What do we want to explore and why?
We want to explore how cultural organisations function, paying attention to their structure, and how internal cultures might relate to external cultural value and impact. We would like to research organisations that embrace collectivity and DIY culture, especially those who have holistic approaches and see themselves and the communities they serve as interconnected eco-systems.
We are centring our research on four areas:
Do organisations with limited resources have an increased awareness of their
environmental impact and does this have an effect on audiences?
- Wellbeing and care
How has Covid affected internal and external welfare systems?
- Collaborative culture
How do their audiences become participants in culture creation? (e.g. Culture 3.0)
Do collective organisations model best practice in creating safe spaces?
We will focus this new research on community cinemas across the UK and the value they might create at local and national levels, working with academics to develop a simple, innovative framework/model that is informed by our ongoing practices. We feel this topic doesn’t get enough attention as these areas are often contradictory to the dominant culture in arts funding that prioritises outputs rather than culture change or institutional practices
that often leave limited time to reflect on how they themselves function.
We believe this research would investigate how taking a holistic approach within organisations could create added value for both cultural workers and audiences. From our experiences as queer people working in Toxteth, Liverpool, we feel speaking out (or communicating non-verbally) involves being listened to. Therefore our project will look at organisations run by and/or involving marginalised groups and compare with those that admit that they have a lack of diversity in their staff. By working with our academic partners,we will commit to embedding marginalised voices at every stage of our research.
This topic is very important to us, both personally and professionally. As an organisation, we first met at Liverpool Small Cinema, a volunteer-led community cinema that offered an open space for local programmers to participate. But it lacked a holistic structure and inclusive strategy that led to internal disagreement, exclusive practices and burnout. Since this experience, we have spent six years working on film screenings and cultural activities that focus on the wellbeing of the workers and audiences.
We believe that we need a new method and framework for our practice, one that balances the different organisational aspects and re-values culture’s role in the midst of multiple crises (Covid-19, environmental, mental health, economic, social isolation and trauma). We want to research how thinking of culture as a holistic eco-system can lead to a more equitable and balanced arts sector, and help audiences and organisations to create collective plans of action to overcome adversities. We view cinema as a tool for personal, social and planetary healing. Our personal and ancestral experiences of being queer have shaped our own practices, including viewing audiences as active participants in culture creation and partnering with cinemas of all sizes, regionally and nationally.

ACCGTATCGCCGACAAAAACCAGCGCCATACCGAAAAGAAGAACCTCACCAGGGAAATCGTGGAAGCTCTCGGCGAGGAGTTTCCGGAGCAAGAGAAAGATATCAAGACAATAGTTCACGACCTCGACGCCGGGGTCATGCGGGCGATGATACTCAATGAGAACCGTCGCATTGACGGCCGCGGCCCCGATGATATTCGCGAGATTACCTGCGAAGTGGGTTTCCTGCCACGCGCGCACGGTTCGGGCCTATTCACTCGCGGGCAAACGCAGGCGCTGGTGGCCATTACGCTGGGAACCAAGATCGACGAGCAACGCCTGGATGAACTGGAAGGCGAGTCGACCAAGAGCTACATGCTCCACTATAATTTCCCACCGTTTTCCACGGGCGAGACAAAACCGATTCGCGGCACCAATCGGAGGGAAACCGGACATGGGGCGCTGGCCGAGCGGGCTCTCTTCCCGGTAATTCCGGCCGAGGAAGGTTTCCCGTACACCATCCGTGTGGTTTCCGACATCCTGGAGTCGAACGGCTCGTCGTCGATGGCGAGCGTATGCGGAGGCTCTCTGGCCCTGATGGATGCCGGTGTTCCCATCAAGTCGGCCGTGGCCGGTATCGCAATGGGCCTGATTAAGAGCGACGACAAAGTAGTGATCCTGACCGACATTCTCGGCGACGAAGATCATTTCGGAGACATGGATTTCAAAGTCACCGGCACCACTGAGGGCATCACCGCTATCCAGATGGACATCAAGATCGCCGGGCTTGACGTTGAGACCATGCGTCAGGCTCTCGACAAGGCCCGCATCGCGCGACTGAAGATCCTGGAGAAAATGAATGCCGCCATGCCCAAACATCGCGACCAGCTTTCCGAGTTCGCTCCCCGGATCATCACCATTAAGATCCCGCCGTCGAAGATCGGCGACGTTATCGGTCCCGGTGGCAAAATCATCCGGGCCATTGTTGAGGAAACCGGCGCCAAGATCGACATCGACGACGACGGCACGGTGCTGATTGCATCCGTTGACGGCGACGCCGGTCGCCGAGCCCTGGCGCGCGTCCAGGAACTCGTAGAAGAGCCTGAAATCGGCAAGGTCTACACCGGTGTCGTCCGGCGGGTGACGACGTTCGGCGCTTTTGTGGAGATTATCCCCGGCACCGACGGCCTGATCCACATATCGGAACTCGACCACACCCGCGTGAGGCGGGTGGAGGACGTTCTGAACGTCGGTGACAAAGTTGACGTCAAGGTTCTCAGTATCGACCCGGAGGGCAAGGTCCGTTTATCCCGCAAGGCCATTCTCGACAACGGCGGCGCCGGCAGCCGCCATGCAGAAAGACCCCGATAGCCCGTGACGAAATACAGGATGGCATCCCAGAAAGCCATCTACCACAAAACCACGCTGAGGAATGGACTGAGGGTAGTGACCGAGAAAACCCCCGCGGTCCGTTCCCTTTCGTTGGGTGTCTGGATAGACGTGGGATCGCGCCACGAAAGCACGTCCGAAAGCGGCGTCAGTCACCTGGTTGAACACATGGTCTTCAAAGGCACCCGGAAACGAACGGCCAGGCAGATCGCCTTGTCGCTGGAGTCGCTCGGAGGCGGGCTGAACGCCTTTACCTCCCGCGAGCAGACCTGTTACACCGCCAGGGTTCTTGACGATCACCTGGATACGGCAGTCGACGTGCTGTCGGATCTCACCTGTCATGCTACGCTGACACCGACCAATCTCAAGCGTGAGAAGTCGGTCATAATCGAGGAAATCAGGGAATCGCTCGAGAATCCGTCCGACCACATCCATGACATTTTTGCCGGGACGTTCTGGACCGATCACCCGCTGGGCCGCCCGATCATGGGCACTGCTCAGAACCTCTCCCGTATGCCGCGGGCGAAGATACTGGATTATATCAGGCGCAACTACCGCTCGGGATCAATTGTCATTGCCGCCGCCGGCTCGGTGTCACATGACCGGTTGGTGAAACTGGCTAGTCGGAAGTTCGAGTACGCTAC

With the pandemic highlighting both cinema’s and the environment’s vulnerability, as well as historic and ongoing cases of abuse and exclusion within the sector, we feel cultural organisations would benefit from new collective methods of working in order to tackle these problems and imagine, create and show alternative ways of living. We want to use this new research so that we and other arts organisations have tools to map our activities,
revalue all roles necessary in our practices, identify imbalances and make plans of action that can connect easily with other organisations, based on proven evidence of their impact on society.
What are we looking for in an academic research partner?
We are looking for an academic research partner with a sense of adventure and with strong ethical values. Awareness of the historical context of organisational structures, especially collectives, is preferable and/or up-to-date knowledge of research in our key areas.
We need partners to help us create academic rigour to evidence gathering, develop methodologies of research and work with us to test principles and proposals raised from our findings. We prize the objectivity they will bring and benefit from a university’s resources, namely staff time, recording equipment and access to academic libraries and journals. We also expect that partners will suggest ways to distribute our findings through conferences
As a partnership, we value the diverse ways of thinking that academic rigour brings, outside the group think of the arts sector and cultural practitioners, and different methods of communicating. We envisage their role to be an equal partner, one who is up for working in a slow and reflective way, with a focus on respect and trust between parties.
They would need to have time to spend building a relationship with us and together agree on shared ways of working, establishing several periods of reflection during the duration of the project. We will all set boundaries and expectations and create a safe space to talk about what pressures we might all be facing, both personally and professionally. We will focus on how we communicate and identify language differences and sector-specific vocabulary.
Lastly, we will extend our wellbeing ethos across all partners, bringing together our own strategies for care to avoid stress or burnout. Working with partners will really help us develop our practice and we always end our collaborations with a celebration in order to socialise, share findings, evaluate processes, solve any issues and generate ideas for future activity.